“Read closely to determine what the text says explicitly and to make logical inferences from it; cite specific textual evidence when writing or speaking to support conclusions drawn from the text.” — English Language Arts Standards » Anchor Standards » College and Career Readiness Anchor Standards for Reading » 1
by Michael Fisher
Close reading is not a thing.
It is not a skill. It is not a big idea. It is not new.
It is an iteration of New Criticism in a new Common Core chrysalis. The caterpillar—traditional literary lenses, among them Formalist criticisms, Reader-Response criticisms, and, perhaps, Structuralism—went through a transformation and have emerged as a new butterfly of comprehension and evidence.
Let’s read the close reading standard more closely
If we look at just the words read closely in a contextual way, what do you think the relationship is to the remaining words in this anchor standard? When these two words are separated from the remaining 29 words, a misinterpretation of the standard emerges as a potential separate skill, though other necessary skills here are more distinctly apparent and important (if one closely reads the standard):
determine what the text says explicitly,
make logical inferences,
cite textual evidence,
Reading closely then is the magnifierto ensure the suite of four related skills in this standard are achieved. In other words, close reading serves as a magnifying glass strategy.
If we want to dive into a specific portion of text (or comparison of texts) with a purpose, everything that is viewed through the magnifying glass deepens students’ development of the entire anchor standard’s learning expectation.
Using the magnifying glass is not a skill to be learned, it is simply a tool to amplify this standards’ priorities.
Reading closely is never mentioned elsewhere
Consider this: the anchor standard is the ONLY place that the phrase “read closely” is mentioned; it is not used again in any grade-specific reading standards.
When we focus on only a portion of a standard or decide to agree with what vendors tell us, then we lose the intention of the standard. The intention of this standard, and all of the other reading standards, is for students to comprehend what they read. Reading closely is great, but that is not the objective. Reading comprehension is the objective.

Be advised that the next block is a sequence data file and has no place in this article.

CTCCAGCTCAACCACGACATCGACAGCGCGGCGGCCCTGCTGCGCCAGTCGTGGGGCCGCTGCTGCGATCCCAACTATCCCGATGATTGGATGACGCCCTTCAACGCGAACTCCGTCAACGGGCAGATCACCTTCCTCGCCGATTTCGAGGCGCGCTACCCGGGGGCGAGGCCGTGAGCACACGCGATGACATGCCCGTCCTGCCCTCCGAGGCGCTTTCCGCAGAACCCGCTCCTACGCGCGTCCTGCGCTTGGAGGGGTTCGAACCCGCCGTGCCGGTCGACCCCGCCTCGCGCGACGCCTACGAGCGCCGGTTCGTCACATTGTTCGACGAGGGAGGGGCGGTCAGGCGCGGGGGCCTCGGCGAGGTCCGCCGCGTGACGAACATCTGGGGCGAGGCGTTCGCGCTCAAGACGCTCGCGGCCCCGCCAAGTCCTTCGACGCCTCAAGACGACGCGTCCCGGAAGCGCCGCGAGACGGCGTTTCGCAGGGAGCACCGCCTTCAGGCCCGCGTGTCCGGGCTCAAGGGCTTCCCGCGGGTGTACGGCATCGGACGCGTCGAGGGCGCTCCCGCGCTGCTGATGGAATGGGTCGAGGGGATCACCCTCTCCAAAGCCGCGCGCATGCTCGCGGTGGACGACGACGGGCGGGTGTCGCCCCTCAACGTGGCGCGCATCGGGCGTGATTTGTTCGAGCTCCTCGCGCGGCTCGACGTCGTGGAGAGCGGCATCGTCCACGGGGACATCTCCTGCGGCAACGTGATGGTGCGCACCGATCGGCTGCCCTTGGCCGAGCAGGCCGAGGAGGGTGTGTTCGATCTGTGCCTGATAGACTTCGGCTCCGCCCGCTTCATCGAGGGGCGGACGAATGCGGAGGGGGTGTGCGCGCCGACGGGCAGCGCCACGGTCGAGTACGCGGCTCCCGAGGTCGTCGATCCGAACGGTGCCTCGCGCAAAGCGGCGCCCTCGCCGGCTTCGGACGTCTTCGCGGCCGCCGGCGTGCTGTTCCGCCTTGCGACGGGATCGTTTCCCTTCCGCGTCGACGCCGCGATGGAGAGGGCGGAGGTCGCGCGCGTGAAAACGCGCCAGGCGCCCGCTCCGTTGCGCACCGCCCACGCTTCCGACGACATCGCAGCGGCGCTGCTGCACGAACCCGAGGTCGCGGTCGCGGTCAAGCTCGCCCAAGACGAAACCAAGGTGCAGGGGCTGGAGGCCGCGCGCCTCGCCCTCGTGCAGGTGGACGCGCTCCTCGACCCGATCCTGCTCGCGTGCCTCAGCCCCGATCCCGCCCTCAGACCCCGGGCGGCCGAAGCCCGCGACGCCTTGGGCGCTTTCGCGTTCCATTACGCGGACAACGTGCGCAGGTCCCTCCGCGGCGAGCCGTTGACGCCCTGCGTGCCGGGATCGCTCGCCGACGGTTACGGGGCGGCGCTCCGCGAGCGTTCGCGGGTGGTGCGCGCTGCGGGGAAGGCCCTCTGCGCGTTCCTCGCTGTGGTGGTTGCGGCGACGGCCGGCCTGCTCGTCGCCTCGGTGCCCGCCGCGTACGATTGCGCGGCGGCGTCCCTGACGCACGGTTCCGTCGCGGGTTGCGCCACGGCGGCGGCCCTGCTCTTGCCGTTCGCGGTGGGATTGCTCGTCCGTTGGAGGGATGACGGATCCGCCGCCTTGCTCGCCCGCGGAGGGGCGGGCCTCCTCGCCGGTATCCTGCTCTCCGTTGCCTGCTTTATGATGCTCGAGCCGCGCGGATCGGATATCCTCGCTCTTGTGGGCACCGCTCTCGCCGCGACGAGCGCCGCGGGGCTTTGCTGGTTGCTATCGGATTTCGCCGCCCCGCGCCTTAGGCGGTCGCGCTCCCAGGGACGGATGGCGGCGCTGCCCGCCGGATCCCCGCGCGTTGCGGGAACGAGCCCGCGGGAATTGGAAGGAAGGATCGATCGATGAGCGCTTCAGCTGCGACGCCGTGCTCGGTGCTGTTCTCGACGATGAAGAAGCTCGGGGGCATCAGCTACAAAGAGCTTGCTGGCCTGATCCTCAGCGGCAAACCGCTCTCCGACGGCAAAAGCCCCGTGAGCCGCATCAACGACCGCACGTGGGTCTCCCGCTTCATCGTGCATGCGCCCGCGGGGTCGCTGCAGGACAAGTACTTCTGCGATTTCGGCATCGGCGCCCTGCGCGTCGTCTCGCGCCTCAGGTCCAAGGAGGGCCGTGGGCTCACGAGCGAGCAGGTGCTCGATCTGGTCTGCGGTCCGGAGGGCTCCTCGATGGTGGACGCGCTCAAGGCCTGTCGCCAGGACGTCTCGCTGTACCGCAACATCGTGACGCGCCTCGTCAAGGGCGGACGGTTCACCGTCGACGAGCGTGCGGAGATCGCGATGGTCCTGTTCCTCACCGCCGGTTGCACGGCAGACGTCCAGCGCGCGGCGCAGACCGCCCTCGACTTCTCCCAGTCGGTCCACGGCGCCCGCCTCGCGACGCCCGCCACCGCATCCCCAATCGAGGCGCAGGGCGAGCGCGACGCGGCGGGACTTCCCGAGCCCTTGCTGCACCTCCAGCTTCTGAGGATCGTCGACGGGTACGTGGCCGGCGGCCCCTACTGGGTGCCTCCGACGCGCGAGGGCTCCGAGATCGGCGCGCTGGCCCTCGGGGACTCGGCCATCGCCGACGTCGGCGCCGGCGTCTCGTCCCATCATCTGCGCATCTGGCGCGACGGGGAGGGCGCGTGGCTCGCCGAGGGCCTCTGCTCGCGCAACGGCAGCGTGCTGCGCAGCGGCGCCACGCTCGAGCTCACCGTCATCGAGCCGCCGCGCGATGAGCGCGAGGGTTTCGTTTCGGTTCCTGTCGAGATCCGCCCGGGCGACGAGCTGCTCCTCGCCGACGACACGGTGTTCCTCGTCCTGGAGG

In order to get to comprehension, the focus should not necessarily be on all the ways students could closely read a text, but on the evidence students provide for thinking what they think. Perhapsmetacognition could be the real focus. The important words in the standard are not necessarily “read closely…” but rather “…what the text says explicitly.”
The expectations change in sixth grade
The grade level standards are pretty clear about what students need to know and be able to do. At the lower grade levels, they must be able to ask and answer questions about specific details in the text. Then in sixth grade, the verb changes.
In sixth grade, the students have to “cite evidence” that supports their thinking, which becomes sophisticated over time depending on the best evidence to support their thinking and evidence across multiple texts.
These growing expectations can be met through close reading (as a label for textual analysis) and also through new questioning habits that focus on the details. This can be done whether we are developing “close reading” lesson plans or not.
Let’s put “close reading” in its place
Close Reading is a lens through which we view the multiple ways in which we analyze text. Close reading is about the way we use evidence in text and the way we engage with the text when we ask and answer questions about it. Close reading is primarily about developing better comprehension habits.
What do good readers do when they read? They examine. They connect. They decode. They acquire. They discover. They think. They annotate. They visualize. They comprehend. They uncover.
These are the verbs. These are the skills. These are what really matters.